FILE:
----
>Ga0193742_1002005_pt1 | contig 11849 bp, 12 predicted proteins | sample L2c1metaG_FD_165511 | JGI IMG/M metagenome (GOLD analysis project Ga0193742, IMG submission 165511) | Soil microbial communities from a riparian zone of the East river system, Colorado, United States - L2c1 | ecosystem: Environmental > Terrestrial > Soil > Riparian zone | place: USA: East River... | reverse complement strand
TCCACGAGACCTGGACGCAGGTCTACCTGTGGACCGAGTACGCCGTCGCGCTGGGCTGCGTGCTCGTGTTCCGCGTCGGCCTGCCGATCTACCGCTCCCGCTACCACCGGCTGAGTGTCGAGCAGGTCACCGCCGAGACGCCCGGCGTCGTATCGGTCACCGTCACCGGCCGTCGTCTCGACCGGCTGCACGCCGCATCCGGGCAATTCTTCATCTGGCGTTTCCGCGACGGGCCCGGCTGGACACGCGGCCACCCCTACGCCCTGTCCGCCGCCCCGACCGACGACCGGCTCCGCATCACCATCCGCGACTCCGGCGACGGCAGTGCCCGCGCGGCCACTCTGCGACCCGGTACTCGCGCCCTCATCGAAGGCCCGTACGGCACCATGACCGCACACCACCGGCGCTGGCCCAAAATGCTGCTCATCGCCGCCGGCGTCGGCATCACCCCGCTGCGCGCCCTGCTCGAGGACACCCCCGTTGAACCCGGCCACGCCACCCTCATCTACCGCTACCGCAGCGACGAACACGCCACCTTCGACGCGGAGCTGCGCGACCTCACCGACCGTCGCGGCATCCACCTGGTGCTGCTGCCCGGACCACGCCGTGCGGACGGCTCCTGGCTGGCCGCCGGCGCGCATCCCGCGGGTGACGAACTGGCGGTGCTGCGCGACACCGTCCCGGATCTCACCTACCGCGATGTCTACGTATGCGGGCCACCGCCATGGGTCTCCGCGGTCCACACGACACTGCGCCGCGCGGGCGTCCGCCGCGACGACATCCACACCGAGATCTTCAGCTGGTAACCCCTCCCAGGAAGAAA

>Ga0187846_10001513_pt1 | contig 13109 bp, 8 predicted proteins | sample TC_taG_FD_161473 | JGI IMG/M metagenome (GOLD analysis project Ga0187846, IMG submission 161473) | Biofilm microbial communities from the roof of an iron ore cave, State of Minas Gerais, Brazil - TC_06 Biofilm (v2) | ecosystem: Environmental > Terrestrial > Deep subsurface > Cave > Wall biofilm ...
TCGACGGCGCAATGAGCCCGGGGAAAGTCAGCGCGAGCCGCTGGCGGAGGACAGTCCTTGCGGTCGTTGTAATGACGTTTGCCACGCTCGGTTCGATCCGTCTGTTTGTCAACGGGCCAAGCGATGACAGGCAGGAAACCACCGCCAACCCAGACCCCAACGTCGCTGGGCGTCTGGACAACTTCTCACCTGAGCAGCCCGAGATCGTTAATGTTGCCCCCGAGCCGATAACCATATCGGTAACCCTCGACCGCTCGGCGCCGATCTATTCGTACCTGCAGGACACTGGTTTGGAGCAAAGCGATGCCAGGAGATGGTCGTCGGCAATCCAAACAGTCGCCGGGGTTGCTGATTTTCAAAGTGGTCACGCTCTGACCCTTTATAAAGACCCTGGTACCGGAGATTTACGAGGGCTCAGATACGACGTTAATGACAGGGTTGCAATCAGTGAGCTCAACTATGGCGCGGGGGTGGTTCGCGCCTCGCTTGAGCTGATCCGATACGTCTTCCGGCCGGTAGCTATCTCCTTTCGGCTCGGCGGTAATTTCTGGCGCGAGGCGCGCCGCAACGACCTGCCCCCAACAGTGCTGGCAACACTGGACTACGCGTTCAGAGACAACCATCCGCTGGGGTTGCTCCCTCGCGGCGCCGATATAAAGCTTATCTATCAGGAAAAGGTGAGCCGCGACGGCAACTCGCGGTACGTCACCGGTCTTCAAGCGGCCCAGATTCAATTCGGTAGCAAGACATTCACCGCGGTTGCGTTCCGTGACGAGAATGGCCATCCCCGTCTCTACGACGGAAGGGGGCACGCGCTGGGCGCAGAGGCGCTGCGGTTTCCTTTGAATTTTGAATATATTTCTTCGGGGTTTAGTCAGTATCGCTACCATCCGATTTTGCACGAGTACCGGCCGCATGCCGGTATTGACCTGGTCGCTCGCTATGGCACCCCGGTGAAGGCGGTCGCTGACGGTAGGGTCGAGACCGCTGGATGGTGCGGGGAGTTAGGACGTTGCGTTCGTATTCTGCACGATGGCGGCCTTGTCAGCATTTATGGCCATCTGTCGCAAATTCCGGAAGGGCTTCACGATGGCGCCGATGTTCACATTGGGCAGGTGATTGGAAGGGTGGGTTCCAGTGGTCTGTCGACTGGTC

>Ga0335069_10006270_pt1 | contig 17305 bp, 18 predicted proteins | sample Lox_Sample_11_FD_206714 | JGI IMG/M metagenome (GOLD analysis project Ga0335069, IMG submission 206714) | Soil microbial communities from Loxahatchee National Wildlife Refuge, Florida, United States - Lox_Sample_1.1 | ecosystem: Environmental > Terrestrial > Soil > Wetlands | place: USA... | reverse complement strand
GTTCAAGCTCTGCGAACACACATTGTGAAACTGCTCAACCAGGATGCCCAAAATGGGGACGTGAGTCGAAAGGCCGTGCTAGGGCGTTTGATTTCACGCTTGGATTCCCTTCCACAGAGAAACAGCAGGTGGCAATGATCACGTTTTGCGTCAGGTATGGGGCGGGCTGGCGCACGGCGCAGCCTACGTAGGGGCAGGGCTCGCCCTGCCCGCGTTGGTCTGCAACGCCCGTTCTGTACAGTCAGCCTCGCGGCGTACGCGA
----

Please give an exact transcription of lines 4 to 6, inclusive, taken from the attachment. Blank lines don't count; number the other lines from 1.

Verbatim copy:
TCGACGGCGCAATGAGCCCGGGGAAAGTCAGCGCGAGCCGCTGGCGGAGGACAGTCCTTGCGGTCGTTGTAATGACGTTTGCCACGCTCGGTTCGATCCGTCTGTTTGTCAACGGGCCAAGCGATGACAGGCAGGAAACCACCGCCAACCCAGACCCCAACGTCGCTGGGCGTCTGGACAACTTCTCACCTGAGCAGCCCGAGATCGTTAATGTTGCCCCCGAGCCGATAACCATATCGGTAACCCTCGACCGCTCGGCGCCGATCTATTCGTACCTGCAGGACACTGGTTTGGAGCAAAGCGATGCCAGGAGATGGTCGTCGGCAATCCAAACAGTCGCCGGGGTTGCTGATTTTCAAAGTGGTCACGCTCTGACCCTTTATAAAGACCCTGGTACCGGAGATTTACGAGGGCTCAGATACGACGTTAATGACAGGGTTGCAATCAGTGAGCTCAACTATGGCGCGGGGGTGGTTCGCGCCTCGCTTGAGCTGATCCGATACGTCTTCCGGCCGGTAGCTATCTCCTTTCGGCTCGGCGGTAATTTCTGGCGCGAGGCGCGCCGCAACGACCTGCCCCCAACAGTGCTGGCAACACTGGACTACGCGTTCAGAGACAACCATCCGCTGGGGTTGCTCCCTCGCGGCGCCGATATAAAGCTTATCTATCAGGAAAAGGTGAGCCGCGACGGCAACTCGCGGTACGTCACCGGTCTTCAAGCGGCCCAGATTCAATTCGGTAGCAAGACATTCACCGCGGTTGCGTTCCGTGACGAGAATGGCCATCCCCGTCTCTACGACGGAAGGGGGCACGCGCTGGGCGCAGAGGCGCTGCGGTTTCCTTTGAATTTTGAATATATTTCTTCGGGGTTTAGTCAGTATCGCTACCATCCGATTTTGCACGAGTACCGGCCGCATGCCGGTATTGACCTGGTCGCTCGCTATGGCACCCCGGTGAAGGCGGTCGCTGACGGTAGGGTCGAGACCGCTGGATGGTGCGGGGAGTTAGGACGTTGCGTTCGTATTCTGCACGATGGCGGCCTTGTCAGCATTTATGGCCATCTGTCGCAAATTCCGGAAGGGCTTCACGATGGCGCCGATGTTCACATTGGGCAGGTGATTGGAAGGGTGGGTTCCAGTGGTCTGTCGACTGGTC

>Ga0335069_10006270_pt1 | contig 17305 bp, 18 predicted proteins | sample Lox_Sample_11_FD_206714 | JGI IMG/M metagenome (GOLD analysis project Ga0335069, IMG submission 206714) | Soil microbial communities from Loxahatchee National Wildlife Refuge, Florida, United States - Lox_Sample_1.1 | ecosystem: Environmental > Terrestrial > Soil > Wetlands | place: USA... | reverse complement strand
GTTCAAGCTCTGCGAACACACATTGTGAAACTGCTCAACCAGGATGCCCAAAATGGGGACGTGAGTCGAAAGGCCGTGCTAGGGCGTTTGATTTCACGCTTGGATTCCCTTCCACAGAGAAACAGCAGGTGGCAATGATCACGTTTTGCGTCAGGTATGGGGCGGGCTGGCGCACGGCGCAGCCTACGTAGGGGCAGGGCTCGCCCTGCCCGCGTTGGTCTGCAACGCCCGTTCTGTACAGTCAGCCTCGCGGCGTACGCGA